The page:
Future Governments Will be as Effective as Their Technology Investment
India will provide the centrifugal force to GovTech market with its massive human capital, digitization drive, and policy reforms
A decade ago, Government services in India were totally paper-based, even though computers had started making an appearance in elite corners of a few public offices. There was still no term such as ‘public sector IT’ acknowledged in the country. The technology was best associated and understood with the private sector.
However, the Digital India campaign by the Government of India brought a paradigm shift in this space. Implemented in 2015, the programmed pushed for the digitization of all Government services and Public-Government interaction. This carved a need for unique technology and solutions that would help the Government provide essential services to the citizen. Such solutions can be categorized under the broad umbrella, i.e. GovTech (Government Technology).
The absence of an established definition is perhaps the best indicator of how new, broad and rapidly developing the field is. It escapes its original meaning of “technology for the public”, constructed like FinTech or MedTech. Instead, it encompasses a much wider catalogue of actions aimed at making the public sector more innovative, agile and development-oriented. If you are updating governmental websites – it is GovTech. If you support your colleague’s suggestion to eliminate redundancy – you are supporting GovTech. All that matters are the result of your action does something to make the government more technologically functional.
Some of the current and potential use cases of GovTech in India are:
Public Involvement in Policymaking
India is an indirect democracy which means that elected representatives are responsible for policymaking. However, this premise was set in times when direct public involvement was not possible due to the sheer size and number of people in the country. However, in 2011, President Obama's White House team launched an online petition tool called ‘We the People’. It allows residents to submit a petition. If 150 people sign the petition, it became searchable on the site, and if it collected 5,000 signatures within a month, the White House guaranteed a formal response from someone in the federal government. Such an application could be extremely useful, especially for local Governance in India with several regional pockets still away from the reach of administration.
Monitoring Service Delivery to the Last Mile
India is the World’s seventh largest and second most populated country. There are several geographic and demographic barriers towards ensuring seamless delivery of Government services in every village and district. For instance, how to track whether a road in a village in far North East has been repaired post rainy season? Or, how to verify the daily attendance of employees of local municipality deputed on field assignments? GovTech has addressed such problems by combining the best practices from several other industries such as geo-tagging, photography of the local repair work in the digital logbook, or biometric identification etc. It eliminates corruption and makes public agencies more accountable.
Data-Driven Decision Making
Making policy decisions that impact the lives of 1.3 billion citizens is a task of a high order. Therefore, no amount of diligence could be enough. Therefore, it is time we move on from paper-based census and another exercise of collecting periodic demographic data to a more organized digital approach. Learning from other countries such as USA, UK, and Australia, a central digital database can be implemented for this task which could be updated in real-time by the field workforce (after due verification). Factoring in the local complexities, the interface could be accessed and filled in local languages. Queries performed on this digital database could give valuable insights about the ‘need of the hour’ and be the guiding force for policymakers. Similar data collection and mining would make our calculations and projections about other macroeconomic metrics such as GDP, inflation, job creation etc. more accurate.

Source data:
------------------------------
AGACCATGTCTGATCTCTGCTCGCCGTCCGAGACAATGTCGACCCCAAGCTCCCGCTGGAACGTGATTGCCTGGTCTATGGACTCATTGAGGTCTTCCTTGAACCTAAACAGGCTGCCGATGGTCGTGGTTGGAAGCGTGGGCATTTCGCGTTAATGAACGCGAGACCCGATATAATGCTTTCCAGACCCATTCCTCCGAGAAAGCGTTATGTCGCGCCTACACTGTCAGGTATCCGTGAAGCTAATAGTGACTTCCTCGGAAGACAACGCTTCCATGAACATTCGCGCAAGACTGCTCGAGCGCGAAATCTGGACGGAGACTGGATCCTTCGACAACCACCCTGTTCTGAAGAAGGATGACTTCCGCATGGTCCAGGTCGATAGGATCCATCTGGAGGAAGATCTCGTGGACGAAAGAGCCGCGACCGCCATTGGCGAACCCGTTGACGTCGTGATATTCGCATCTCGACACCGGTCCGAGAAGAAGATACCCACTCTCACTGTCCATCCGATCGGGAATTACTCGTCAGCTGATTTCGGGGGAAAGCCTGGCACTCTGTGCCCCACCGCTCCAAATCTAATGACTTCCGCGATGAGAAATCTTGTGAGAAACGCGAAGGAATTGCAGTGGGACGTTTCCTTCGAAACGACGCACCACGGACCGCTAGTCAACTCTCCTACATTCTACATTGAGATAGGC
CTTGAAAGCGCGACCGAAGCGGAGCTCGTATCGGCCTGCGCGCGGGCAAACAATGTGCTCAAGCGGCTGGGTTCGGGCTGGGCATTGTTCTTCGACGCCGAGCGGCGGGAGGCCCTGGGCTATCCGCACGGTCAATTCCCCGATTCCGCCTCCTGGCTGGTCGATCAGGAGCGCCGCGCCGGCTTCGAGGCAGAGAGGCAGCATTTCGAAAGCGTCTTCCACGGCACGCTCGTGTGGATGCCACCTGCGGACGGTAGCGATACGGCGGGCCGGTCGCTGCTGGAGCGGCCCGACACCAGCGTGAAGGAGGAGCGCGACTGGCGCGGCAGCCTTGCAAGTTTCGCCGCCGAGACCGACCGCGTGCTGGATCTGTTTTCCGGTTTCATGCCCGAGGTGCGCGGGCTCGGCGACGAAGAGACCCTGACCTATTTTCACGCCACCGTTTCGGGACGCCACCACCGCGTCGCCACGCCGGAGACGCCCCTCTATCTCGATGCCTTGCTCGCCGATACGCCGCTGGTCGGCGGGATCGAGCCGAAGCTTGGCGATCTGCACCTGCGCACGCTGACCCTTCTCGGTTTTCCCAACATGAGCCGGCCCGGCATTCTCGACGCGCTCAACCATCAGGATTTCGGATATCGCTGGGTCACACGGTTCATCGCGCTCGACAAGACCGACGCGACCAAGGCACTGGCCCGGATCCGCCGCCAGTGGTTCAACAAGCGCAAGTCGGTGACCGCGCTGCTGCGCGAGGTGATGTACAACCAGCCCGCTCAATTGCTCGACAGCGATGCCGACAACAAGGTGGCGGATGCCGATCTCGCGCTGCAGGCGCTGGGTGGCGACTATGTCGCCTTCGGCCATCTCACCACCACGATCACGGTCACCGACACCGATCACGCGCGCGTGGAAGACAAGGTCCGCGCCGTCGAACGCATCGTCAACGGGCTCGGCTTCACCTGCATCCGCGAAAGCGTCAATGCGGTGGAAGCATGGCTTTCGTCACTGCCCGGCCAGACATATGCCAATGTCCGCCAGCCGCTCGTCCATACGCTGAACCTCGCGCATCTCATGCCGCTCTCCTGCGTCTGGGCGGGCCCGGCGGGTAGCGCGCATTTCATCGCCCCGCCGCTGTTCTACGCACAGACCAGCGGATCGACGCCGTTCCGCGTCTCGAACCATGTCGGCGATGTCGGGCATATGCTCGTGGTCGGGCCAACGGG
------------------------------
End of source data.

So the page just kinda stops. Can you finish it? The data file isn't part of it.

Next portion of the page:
Right to Information Act was steppingstone towards making information more accessible and transparent in India. Technology played a pivotal role in providing speed, structure, and efficiency of this information. Now citizen can file their queries to respective Government departments online and receive a response in less than a week. With artificial intelligence, machine learning, and deep analytics, some of these responses can even be automated, saving substantial time and cost for the stakeholders. This also makes the Government more accountable and effective its quest for public welfare.
There could be several more ways in which GovTech can make Governments more effective. This will also have a positive impact on the lives of residents. Considering the massive potential, The GovTech Fund report pegs this industry clock US$400 billion in revenue in 2015 with a 20% CAGR. Needless to say, India will provide the centrifugal force to this market with its massive human capital, digitization drive, and policy reforms.
Ashish Sharma, Founder and CEO, is a graduate of Delhi University; before embarking on his entrepreneurial journey, he was a part of an international organization called Enactus. Enactus runs college chapters across the globe wherein student groups create business models for the weaker sections of the society which they run for 6 months to 1 year, helping them to make a living. Eventually they make these groups self sufficient to run it by themselves. Ashish has also worked with organisations like ASEAN Youth Think Tank Cambodia for Tech projects. He’s also a partner for the global network of Smart Dubai. A lot of what he is doing at CivilCops is inspired by the work he has done in the past.